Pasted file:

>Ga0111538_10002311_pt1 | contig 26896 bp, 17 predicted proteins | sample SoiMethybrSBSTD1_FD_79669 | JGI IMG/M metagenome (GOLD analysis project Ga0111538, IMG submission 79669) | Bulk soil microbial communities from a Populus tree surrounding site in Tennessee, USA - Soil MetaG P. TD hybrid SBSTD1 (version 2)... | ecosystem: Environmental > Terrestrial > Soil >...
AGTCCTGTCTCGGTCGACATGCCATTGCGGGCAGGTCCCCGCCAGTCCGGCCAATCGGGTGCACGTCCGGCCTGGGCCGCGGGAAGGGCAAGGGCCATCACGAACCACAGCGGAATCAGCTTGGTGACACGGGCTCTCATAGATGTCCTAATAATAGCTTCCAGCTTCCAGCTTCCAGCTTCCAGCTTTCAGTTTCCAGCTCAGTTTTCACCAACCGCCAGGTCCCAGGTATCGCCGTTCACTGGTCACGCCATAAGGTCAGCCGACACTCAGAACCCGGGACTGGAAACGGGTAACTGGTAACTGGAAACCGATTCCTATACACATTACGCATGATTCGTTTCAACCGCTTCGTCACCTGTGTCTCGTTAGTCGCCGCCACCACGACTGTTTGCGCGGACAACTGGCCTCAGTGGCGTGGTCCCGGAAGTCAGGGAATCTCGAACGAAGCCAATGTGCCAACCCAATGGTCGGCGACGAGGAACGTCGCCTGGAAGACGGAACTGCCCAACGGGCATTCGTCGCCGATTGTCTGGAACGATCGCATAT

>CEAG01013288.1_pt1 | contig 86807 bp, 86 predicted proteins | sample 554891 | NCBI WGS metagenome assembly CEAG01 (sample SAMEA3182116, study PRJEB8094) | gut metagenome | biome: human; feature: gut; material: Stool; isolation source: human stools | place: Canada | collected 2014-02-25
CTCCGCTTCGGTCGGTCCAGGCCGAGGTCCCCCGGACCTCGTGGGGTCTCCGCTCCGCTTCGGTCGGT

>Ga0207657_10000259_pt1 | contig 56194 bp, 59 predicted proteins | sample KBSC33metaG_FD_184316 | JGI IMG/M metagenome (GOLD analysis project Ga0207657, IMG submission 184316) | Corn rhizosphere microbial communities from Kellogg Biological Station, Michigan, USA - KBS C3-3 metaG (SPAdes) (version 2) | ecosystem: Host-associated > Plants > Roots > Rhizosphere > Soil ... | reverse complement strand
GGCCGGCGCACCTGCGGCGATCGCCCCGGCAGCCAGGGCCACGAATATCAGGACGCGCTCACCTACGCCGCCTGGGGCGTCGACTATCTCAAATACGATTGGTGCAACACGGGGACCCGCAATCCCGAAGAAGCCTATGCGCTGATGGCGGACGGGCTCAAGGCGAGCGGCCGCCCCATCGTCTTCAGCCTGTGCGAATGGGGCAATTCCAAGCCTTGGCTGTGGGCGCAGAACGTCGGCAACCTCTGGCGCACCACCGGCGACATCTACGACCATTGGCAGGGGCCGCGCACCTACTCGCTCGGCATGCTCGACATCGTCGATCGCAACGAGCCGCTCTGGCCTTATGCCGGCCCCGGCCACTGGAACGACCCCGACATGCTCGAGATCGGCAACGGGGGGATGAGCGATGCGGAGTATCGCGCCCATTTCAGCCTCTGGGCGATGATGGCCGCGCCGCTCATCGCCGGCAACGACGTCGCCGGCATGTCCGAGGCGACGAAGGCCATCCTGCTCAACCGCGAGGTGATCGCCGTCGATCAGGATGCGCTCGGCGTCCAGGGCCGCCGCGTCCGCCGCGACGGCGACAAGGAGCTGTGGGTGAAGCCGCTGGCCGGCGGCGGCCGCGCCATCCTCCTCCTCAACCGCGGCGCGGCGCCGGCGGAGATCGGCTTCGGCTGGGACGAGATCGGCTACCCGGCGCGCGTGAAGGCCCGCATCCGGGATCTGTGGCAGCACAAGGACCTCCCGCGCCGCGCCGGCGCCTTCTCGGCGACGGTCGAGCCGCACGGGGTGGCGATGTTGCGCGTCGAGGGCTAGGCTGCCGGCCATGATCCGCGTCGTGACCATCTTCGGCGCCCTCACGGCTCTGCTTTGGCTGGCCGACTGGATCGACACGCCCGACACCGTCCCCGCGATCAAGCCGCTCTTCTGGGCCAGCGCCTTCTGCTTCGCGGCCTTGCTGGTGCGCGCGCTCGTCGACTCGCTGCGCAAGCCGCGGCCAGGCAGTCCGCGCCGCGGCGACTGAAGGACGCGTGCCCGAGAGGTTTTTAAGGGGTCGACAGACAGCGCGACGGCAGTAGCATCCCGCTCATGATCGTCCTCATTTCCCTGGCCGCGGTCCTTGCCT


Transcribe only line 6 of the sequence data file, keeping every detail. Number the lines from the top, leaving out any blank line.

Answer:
GGCCGGCGCACCTGCGGCGATCGCCCCGGCAGCCAGGGCCACGAATATCAGGACGCGCTCACCTACGCCGCCTGGGGCGTCGACTATCTCAAATACGATTGGTGCAACACGGGGACCCGCAATCCCGAAGAAGCCTATGCGCTGATGGCGGACGGGCTCAAGGCGAGCGGCCGCCCCATCGTCTTCAGCCTGTGCGAATGGGGCAATTCCAAGCCTTGGCTGTGGGCGCAGAACGTCGGCAACCTCTGGCGCACCACCGGCGACATCTACGACCATTGGCAGGGGCCGCGCACCTACTCGCTCGGCATGCTCGACATCGTCGATCGCAACGAGCCGCTCTGGCCTTATGCCGGCCCCGGCCACTGGAACGACCCCGACATGCTCGAGATCGGCAACGGGGGGATGAGCGATGCGGAGTATCGCGCCCATTTCAGCCTCTGGGCGATGATGGCCGCGCCGCTCATCGCCGGCAACGACGTCGCCGGCATGTCCGAGGCGACGAAGGCCATCCTGCTCAACCGCGAGGTGATCGCCGTCGATCAGGATGCGCTCGGCGTCCAGGGCCGCCGCGTCCGCCGCGACGGCGACAAGGAGCTGTGGGTGAAGCCGCTGGCCGGCGGCGGCCGCGCCATCCTCCTCCTCAACCGCGGCGCGGCGCCGGCGGAGATCGGCTTCGGCTGGGACGAGATCGGCTACCCGGCGCGCGTGAAGGCCCGCATCCGGGATCTGTGGCAGCACAAGGACCTCCCGCGCCGCGCCGGCGCCTTCTCGGCGACGGTCGAGCCGCACGGGGTGGCGATGTTGCGCGTCGAGGGCTAGGCTGCCGGCCATGATCCGCGTCGTGACCATCTTCGGCGCCCTCACGGCTCTGCTTTGGCTGGCCGACTGGATCGACACGCCCGACACCGTCCCCGCGATCAAGCCGCTCTTCTGGGCCAGCGCCTTCTGCTTCGCGGCCTTGCTGGTGCGCGCGCTCGTCGACTCGCTGCGCAAGCCGCGGCCAGGCAGTCCGCGCCGCGGCGACTGAAGGACGCGTGCCCGAGAGGTTTTTAAGGGGTCGACAGACAGCGCGACGGCAGTAGCATCCCGCTCATGATCGTCCTCATTTCCCTGGCCGCGGTCCTTGCCT